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All the Pretty Horses (2000), (PG-13)
CAP Score: 30
CAP Influence Density: 1.23
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NOTE: If you do not want the plot, ending, or "secrets" of a movie spoiled for you, skip the Summary/Commentary. In any case, be sure to visit the Findings/Scoring section -- it is purely objective and is the heart of the CAP Entertainment Media Analysis Model applied to this movie
SUMMARY / COMMENTARY:
ALL THE PRETTY HORSES (PG-13) -- we saw more than we should have seen. And so did Damon and Cruz.
Beginning in the 1940s, I believe 1949 in San Angelo, Texas John Grady Cole (Matt Damon) frets about the loss of his parents' ranch, pining about how the old west is disintegrating, longing to recapture its glory and adventure. John's mother, now divorced, sells the ranch to an oil company for three times its worth as ranch land. Smitten with the old west, John and his good ole like-minded buddy Lacey Rawlins (Henry Thomas) head south to Mexico, looking for something ... anything that would quench their thirst for the old west.
On their way to wherever, once across the Rio Grande 16 year old Jimmy Blevins (Lucas Black) meets up with them. Jimmy is riding a horse clearly outside of his social stratum and the guys question this with threats to kill Jimmy and take his horse since it obviously did not belong to Jimmy. Acting the parts of big bad guys was not enough -- Jimmy would not believe them and ends up tagging along. This is much to Lacey's chagrin. Lacey was predicting Jimmy would be nothing but trouble ... and that he was.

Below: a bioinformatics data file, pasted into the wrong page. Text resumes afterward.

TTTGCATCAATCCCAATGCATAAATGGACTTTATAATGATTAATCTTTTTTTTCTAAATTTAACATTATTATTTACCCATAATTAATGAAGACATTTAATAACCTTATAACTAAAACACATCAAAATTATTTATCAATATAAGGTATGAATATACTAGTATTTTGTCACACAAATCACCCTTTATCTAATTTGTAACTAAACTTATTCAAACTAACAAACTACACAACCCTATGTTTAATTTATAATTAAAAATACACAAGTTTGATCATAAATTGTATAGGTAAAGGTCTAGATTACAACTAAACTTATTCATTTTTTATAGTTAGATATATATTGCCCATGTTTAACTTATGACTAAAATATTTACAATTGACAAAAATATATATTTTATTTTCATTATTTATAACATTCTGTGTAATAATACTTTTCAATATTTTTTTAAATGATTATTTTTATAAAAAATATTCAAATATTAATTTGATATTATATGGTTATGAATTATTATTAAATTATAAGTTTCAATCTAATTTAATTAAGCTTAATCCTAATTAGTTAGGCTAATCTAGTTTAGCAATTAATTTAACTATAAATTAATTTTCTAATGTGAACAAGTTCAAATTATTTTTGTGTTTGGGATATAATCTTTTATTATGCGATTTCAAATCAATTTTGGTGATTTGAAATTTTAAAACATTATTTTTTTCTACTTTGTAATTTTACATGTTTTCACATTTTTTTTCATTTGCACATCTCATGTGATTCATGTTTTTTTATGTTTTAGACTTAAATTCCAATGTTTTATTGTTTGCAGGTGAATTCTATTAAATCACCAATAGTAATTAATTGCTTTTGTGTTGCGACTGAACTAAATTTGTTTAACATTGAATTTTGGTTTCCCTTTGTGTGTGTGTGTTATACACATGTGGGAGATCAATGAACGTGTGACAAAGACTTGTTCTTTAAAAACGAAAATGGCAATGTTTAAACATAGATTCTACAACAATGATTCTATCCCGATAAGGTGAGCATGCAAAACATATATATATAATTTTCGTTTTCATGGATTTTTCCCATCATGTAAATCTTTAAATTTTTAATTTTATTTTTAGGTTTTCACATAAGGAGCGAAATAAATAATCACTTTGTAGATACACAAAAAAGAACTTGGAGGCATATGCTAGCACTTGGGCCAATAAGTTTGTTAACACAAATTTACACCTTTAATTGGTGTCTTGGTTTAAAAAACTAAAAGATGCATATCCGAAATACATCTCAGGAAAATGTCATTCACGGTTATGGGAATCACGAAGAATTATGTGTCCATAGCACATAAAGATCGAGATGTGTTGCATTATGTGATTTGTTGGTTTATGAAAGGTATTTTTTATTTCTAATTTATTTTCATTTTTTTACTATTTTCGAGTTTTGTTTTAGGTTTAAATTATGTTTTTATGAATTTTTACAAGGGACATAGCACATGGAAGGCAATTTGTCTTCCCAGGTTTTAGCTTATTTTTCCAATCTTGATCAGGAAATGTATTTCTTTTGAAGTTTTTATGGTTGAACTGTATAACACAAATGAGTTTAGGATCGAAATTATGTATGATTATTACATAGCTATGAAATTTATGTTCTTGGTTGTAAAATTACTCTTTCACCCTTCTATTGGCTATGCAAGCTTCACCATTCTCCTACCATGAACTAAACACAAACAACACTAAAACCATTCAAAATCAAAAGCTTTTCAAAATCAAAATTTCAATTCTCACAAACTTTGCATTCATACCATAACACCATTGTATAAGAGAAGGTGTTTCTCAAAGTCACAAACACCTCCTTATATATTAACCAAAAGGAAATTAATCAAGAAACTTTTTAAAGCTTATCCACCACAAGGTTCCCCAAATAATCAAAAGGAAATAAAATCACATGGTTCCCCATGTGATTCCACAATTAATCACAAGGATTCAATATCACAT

Along the way a thunder storm arises and scares the beganlges out of Jimmy who is running away from (of course) an abusive stepfather. He ensures John and Lacey understand that he ran away so his stepfather would be safe from him [Heb. 13:17; Eph. 6:2; Eph. 6:4]. Jimmy is deathly afraid of lightning since about an hundred of his kinfolk had been struck by lightning. In an effort to save himself, Jimmy stripped down to his skivies to get all metal off of him (now *there* is an inventive way to get another actor onscreen in his underwear). Alas, the thunder scares off the prize [stolen] horse he was riding, leaving him with only the underwear on him. Even the high quality gun he was carrying, with which he was a marksman, got toted off with the spooked horse. Now being "big brothers" to Jimmy, John and Lacey give up some of their clothes and give Jimmy a ride to wherever it was they would end up.
Along the way, the entourage happens across a small town and Jimmy recognizes the horse he was riding. In an attempt to get the horse back, John advises all to rest until an hour before dawn to make their move. But does the 16 year old listen? N-o-o-o. A few minutes later, Jimmy rushes the corral in which the horse he was riding was kept and steals it (again.) In a mad dash to avoid getting shot, the trio split up, Jimmy moving ahead along the expected path as John and Lacey high-tail it up into the woods. That is the last we see of Jimmy for about 30 minutes.
Eventually, Cole and Rawlins meet up with some cowhands driving cows. They ask for and get work. The daring duo drive the herd back to the ranch of Don Hector Rocha y Villarel (Ruben Blades). All seems well until Alejandra (Penelope Cruz) shows her pretty face. Alejandra is Don Hector's daughter. Alejandra and John are attracted to each other. Very attracted. Dangerously attracted. And yes, sexually attracted -- in no uncertain sinematic terms [James 1:21].